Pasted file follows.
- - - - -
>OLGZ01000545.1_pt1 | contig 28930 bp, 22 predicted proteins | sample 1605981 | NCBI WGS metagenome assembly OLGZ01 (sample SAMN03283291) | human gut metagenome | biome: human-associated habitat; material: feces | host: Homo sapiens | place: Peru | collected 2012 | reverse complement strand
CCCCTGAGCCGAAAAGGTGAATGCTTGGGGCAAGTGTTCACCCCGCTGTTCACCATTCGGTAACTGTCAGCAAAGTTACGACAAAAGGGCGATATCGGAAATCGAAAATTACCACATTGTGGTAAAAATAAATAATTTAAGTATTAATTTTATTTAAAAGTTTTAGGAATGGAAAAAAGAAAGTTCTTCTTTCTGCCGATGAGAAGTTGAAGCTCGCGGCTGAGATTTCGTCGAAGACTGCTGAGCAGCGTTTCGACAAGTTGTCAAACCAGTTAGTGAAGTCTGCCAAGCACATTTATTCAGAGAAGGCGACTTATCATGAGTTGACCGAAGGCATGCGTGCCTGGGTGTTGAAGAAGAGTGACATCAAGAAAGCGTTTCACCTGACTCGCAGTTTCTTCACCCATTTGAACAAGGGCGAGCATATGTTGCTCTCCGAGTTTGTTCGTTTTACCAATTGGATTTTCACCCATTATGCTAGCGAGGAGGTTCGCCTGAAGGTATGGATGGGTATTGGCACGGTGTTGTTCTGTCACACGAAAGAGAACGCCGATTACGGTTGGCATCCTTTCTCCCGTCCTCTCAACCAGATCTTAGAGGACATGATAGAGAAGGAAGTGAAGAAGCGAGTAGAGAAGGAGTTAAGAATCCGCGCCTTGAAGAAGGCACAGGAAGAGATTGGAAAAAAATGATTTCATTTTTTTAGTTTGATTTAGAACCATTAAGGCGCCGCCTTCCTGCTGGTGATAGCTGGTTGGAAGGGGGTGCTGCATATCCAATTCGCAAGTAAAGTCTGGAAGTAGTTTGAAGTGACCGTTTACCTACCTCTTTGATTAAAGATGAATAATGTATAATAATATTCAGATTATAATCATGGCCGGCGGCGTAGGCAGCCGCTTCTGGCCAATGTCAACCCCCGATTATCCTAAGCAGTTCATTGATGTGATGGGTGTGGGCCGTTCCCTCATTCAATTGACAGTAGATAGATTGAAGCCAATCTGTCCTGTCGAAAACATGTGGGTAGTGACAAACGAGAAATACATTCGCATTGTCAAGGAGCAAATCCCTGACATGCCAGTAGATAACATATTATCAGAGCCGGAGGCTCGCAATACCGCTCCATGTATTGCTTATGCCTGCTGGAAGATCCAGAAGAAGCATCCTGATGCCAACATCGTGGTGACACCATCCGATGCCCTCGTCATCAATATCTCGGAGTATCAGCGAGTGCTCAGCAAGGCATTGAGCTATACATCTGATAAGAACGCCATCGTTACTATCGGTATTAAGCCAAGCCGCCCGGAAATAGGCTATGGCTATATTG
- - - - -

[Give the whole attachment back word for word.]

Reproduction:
>OLGZ01000545.1_pt1 | contig 28930 bp, 22 predicted proteins | sample 1605981 | NCBI WGS metagenome assembly OLGZ01 (sample SAMN03283291) | human gut metagenome | biome: human-associated habitat; material: feces | host: Homo sapiens | place: Peru | collected 2012 | reverse complement strand
CCCCTGAGCCGAAAAGGTGAATGCTTGGGGCAAGTGTTCACCCCGCTGTTCACCATTCGGTAACTGTCAGCAAAGTTACGACAAAAGGGCGATATCGGAAATCGAAAATTACCACATTGTGGTAAAAATAAATAATTTAAGTATTAATTTTATTTAAAAGTTTTAGGAATGGAAAAAAGAAAGTTCTTCTTTCTGCCGATGAGAAGTTGAAGCTCGCGGCTGAGATTTCGTCGAAGACTGCTGAGCAGCGTTTCGACAAGTTGTCAAACCAGTTAGTGAAGTCTGCCAAGCACATTTATTCAGAGAAGGCGACTTATCATGAGTTGACCGAAGGCATGCGTGCCTGGGTGTTGAAGAAGAGTGACATCAAGAAAGCGTTTCACCTGACTCGCAGTTTCTTCACCCATTTGAACAAGGGCGAGCATATGTTGCTCTCCGAGTTTGTTCGTTTTACCAATTGGATTTTCACCCATTATGCTAGCGAGGAGGTTCGCCTGAAGGTATGGATGGGTATTGGCACGGTGTTGTTCTGTCACACGAAAGAGAACGCCGATTACGGTTGGCATCCTTTCTCCCGTCCTCTCAACCAGATCTTAGAGGACATGATAGAGAAGGAAGTGAAGAAGCGAGTAGAGAAGGAGTTAAGAATCCGCGCCTTGAAGAAGGCACAGGAAGAGATTGGAAAAAAATGATTTCATTTTTTTAGTTTGATTTAGAACCATTAAGGCGCCGCCTTCCTGCTGGTGATAGCTGGTTGGAAGGGGGTGCTGCATATCCAATTCGCAAGTAAAGTCTGGAAGTAGTTTGAAGTGACCGTTTACCTACCTCTTTGATTAAAGATGAATAATGTATAATAATATTCAGATTATAATCATGGCCGGCGGCGTAGGCAGCCGCTTCTGGCCAATGTCAACCCCCGATTATCCTAAGCAGTTCATTGATGTGATGGGTGTGGGCCGTTCCCTCATTCAATTGACAGTAGATAGATTGAAGCCAATCTGTCCTGTCGAAAACATGTGGGTAGTGACAAACGAGAAATACATTCGCATTGTCAAGGAGCAAATCCCTGACATGCCAGTAGATAACATATTATCAGAGCCGGAGGCTCGCAATACCGCTCCATGTATTGCTTATGCCTGCTGGAAGATCCAGAAGAAGCATCCTGATGCCAACATCGTGGTGACACCATCCGATGCCCTCGTCATCAATATCTCGGAGTATCAGCGAGTGCTCAGCAAGGCATTGAGCTATACATCTGATAAGAACGCCATCGTTACTATCGGTATTAAGCCAAGCCGCCCGGAAATAGGCTATGGCTATATTG